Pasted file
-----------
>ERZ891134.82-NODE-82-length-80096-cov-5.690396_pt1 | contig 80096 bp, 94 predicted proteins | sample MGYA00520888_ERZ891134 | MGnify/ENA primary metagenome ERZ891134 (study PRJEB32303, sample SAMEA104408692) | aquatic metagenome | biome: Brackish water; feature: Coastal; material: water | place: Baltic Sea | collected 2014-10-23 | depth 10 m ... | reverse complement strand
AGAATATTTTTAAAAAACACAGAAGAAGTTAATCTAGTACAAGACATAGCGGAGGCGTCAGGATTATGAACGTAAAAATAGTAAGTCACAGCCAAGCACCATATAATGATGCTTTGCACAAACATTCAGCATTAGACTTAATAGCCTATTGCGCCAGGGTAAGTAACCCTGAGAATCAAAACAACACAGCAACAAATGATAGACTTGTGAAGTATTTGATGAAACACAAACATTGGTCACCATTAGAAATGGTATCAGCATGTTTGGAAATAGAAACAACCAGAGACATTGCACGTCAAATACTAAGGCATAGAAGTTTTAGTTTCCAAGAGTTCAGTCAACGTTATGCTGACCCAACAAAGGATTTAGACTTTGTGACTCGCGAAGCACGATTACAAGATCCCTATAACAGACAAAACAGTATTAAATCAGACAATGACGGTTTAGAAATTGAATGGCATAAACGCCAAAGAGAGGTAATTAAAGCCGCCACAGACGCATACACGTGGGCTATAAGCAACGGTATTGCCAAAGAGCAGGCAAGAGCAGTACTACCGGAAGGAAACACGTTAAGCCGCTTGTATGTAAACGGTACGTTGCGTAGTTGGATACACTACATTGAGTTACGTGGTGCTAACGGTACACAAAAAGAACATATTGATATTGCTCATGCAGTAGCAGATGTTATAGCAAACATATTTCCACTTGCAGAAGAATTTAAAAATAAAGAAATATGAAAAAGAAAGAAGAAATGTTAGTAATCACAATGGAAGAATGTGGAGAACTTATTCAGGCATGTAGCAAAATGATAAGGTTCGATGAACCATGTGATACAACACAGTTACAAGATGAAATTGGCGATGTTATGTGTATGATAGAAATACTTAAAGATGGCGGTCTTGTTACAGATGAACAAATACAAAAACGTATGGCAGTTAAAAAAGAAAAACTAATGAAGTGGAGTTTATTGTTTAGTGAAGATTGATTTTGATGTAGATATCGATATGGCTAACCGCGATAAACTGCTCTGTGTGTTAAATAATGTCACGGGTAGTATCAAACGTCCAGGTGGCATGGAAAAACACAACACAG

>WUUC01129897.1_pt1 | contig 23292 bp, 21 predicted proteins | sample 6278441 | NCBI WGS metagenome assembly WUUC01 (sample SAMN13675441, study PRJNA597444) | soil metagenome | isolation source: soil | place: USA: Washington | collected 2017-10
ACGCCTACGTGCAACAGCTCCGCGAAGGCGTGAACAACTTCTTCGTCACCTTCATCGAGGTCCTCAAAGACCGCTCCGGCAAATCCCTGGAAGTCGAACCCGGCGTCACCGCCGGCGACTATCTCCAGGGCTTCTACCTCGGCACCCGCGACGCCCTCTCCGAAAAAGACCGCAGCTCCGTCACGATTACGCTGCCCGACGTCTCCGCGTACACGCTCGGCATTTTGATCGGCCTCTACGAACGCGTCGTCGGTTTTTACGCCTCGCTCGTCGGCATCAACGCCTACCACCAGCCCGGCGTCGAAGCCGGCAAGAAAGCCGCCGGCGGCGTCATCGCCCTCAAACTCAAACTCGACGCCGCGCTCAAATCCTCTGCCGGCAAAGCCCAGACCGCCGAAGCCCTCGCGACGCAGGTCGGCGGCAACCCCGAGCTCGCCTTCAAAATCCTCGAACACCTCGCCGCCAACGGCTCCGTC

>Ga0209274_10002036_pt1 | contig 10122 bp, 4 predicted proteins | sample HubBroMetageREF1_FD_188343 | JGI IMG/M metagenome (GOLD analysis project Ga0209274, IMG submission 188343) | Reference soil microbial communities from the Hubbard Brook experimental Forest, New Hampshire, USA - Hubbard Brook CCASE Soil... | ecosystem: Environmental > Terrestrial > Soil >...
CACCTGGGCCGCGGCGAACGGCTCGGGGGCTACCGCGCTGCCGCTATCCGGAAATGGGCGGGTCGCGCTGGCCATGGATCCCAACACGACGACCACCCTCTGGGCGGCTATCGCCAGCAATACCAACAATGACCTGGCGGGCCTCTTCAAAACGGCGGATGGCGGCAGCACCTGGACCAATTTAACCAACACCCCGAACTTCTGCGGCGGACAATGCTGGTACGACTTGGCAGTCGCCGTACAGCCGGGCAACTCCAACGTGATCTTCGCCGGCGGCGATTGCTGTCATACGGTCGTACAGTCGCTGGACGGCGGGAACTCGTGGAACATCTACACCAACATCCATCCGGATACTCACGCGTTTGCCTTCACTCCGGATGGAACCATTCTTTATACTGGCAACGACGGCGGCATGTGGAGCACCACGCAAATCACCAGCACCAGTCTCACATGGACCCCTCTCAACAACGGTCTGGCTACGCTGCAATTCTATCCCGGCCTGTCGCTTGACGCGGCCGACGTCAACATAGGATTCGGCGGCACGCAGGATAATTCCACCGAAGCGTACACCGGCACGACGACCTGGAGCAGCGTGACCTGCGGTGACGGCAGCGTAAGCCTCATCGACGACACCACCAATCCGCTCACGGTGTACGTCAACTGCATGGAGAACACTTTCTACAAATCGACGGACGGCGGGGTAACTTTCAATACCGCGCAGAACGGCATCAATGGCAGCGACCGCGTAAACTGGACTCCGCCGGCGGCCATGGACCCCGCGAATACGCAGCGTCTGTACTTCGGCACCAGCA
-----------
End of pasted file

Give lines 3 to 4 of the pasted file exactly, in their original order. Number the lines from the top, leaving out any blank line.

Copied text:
>WUUC01129897.1_pt1 | contig 23292 bp, 21 predicted proteins | sample 6278441 | NCBI WGS metagenome assembly WUUC01 (sample SAMN13675441, study PRJNA597444) | soil metagenome | isolation source: soil | place: USA: Washington | collected 2017-10
ACGCCTACGTGCAACAGCTCCGCGAAGGCGTGAACAACTTCTTCGTCACCTTCATCGAGGTCCTCAAAGACCGCTCCGGCAAATCCCTGGAAGTCGAACCCGGCGTCACCGCCGGCGACTATCTCCAGGGCTTCTACCTCGGCACCCGCGACGCCCTCTCCGAAAAAGACCGCAGCTCCGTCACGATTACGCTGCCCGACGTCTCCGCGTACACGCTCGGCATTTTGATCGGCCTCTACGAACGCGTCGTCGGTTTTTACGCCTCGCTCGTCGGCATCAACGCCTACCACCAGCCCGGCGTCGAAGCCGGCAAGAAAGCCGCCGGCGGCGTCATCGCCCTCAAACTCAAACTCGACGCCGCGCTCAAATCCTCTGCCGGCAAAGCCCAGACCGCCGAAGCCCTCGCGACGCAGGTCGGCGGCAACCCCGAGCTCGCCTTCAAAATCCTCGAACACCTCGCCGCCAACGGCTCCGTC